While Lei said neither of her teachers had directly referred to her as a “bad Black child,” it’s particularly troubling that a child so young is already hyper-aware of how she is being perceived in proximity to race. Additionally, a minority teacher from Lei’s school pulled Kate aside to let her know that —though students of all ethnicities had tantrums — white staff members were often fearful of Black student tantrums.
As an educator, I believe firm discipline systems are absolutely necessary to maintain order in schools. In fact, I refuse to work at schools that don’t have strong behavioral systems in place. However, I can also attest to the point that fear of Black students often leads to abuse of these disciplinary systems. I’m always particularly perplexed by Caucasian educators — primarily women — who come into Black neighborhoods to teach children whom they’re afraid of. This fear often leads to intolerance and harsh discipline of these students at the slightest demonstration of emotion.
Most educators do not set out with the intention of mistreating children of any race, but unchecked biases and fear can very well lead to an abuse of power.
Statistics show Black girls are nearly six times more likely to be suspended from school than their white counterparts and receive harsher penalties for similar infractions. They are also more likely to be suspended multiple times than students of any other gender or race, according to the African American Policy Forum and Columbia Law School’s Center for Intersectionality and Social Policy Studies. Though Black girls account for a small percentage of the nation’s student population, they make up nearly 40 percent of girls who had multiple out-of-school suspensions during the 2011-2012 school year.
The impact of these biases and heavy-handed consequences are far-reaching. Research has proven that frequent out-of-school suspensions have been linked to lower test scores, higher dropout rates, and fewer college acceptances. This, in turn, can result in fewer job prospects and lower earning potential for Black women, thus continuing cycles of poverty.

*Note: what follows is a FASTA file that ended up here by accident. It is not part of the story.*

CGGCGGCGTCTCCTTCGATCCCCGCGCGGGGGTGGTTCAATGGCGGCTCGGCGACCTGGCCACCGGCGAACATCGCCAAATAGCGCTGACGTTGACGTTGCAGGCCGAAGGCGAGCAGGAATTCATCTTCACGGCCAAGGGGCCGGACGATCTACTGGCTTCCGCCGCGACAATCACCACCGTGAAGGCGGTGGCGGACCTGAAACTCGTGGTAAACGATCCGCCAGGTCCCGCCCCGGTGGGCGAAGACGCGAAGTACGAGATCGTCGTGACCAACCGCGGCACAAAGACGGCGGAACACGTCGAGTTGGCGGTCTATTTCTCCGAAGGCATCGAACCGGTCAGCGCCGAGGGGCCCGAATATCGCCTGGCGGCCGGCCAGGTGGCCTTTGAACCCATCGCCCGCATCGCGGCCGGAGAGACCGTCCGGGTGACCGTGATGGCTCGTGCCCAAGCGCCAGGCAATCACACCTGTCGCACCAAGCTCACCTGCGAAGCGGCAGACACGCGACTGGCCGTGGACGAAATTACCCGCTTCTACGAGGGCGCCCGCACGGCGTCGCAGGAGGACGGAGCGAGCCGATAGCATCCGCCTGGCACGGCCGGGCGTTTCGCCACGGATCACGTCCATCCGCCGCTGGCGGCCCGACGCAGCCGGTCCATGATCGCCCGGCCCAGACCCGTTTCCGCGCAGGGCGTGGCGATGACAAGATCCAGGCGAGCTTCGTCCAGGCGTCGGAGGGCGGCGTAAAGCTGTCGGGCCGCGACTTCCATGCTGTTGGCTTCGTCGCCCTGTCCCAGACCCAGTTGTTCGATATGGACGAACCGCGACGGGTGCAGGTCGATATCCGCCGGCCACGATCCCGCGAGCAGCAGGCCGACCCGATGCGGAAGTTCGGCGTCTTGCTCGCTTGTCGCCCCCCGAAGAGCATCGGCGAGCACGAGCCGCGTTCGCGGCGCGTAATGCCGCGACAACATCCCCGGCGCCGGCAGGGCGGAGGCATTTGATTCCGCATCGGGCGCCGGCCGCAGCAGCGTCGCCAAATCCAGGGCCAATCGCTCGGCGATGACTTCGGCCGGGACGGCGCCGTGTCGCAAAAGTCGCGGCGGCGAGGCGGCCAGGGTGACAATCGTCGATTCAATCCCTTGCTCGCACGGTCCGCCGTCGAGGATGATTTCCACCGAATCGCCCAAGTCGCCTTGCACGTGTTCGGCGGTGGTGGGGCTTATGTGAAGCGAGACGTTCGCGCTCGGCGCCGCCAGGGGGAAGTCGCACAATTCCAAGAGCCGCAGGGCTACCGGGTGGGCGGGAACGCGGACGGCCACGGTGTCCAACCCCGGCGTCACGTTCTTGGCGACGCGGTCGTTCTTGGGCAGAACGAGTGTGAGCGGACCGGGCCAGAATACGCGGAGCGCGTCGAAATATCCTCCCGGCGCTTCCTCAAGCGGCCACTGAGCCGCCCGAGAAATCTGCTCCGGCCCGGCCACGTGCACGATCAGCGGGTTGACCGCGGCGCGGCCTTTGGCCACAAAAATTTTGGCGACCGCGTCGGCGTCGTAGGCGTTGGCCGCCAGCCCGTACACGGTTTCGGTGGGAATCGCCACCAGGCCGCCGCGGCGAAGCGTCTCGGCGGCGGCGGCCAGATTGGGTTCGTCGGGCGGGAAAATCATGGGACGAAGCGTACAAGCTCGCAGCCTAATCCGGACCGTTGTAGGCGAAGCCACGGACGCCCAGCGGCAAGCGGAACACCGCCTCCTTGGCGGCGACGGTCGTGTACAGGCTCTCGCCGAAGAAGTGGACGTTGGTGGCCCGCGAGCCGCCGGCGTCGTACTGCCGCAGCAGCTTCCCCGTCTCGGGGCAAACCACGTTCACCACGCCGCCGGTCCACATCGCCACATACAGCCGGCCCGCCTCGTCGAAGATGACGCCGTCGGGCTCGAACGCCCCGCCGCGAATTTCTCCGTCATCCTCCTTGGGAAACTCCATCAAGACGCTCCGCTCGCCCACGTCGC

“Across all systems, this can have a negative impact,” Blake said. “The individuals who are making these decisions are making high-stakes decisions, if they’re operating under this bias and they’re in decision-making positions, that can have a significant impact on Black girls and, eventually, Black women.”
What Can Parents Do?
There’s no magic pill that will end systemic racism. However, there are measures that can be taken to protect your Black girl against this deeply broken system. For one, frequent check-ins, such as the ones Kate has with Lei, will help to keep your finger on the pulse of what’s happening at school and how your daughter is coping emotionally. Next, parental involvement in schools goes a long way. It’s always interesting to see the small but relevant differences in the treatment of students with parents who are actively involved in their education in comparison to students with parents who are more passive. Active involvement does not have to look like baking cookies for the next PTA meeting. It can simply mean remaining in correspondence with your child’s teachers on a frequent basis. Most teachers want to partner with you. Lastly, get to know the hierarchical structure of your child’s school district. Who are the people making decisions concerning your Black child? Are these elected positions? When is the next election? Who do these decision-makers report to? What is the appeal process if you don’t stand in agreement with particularly harsh disciplinary action that is taken against your child? Knowing the answers to these questions will place you in a position of empowerment.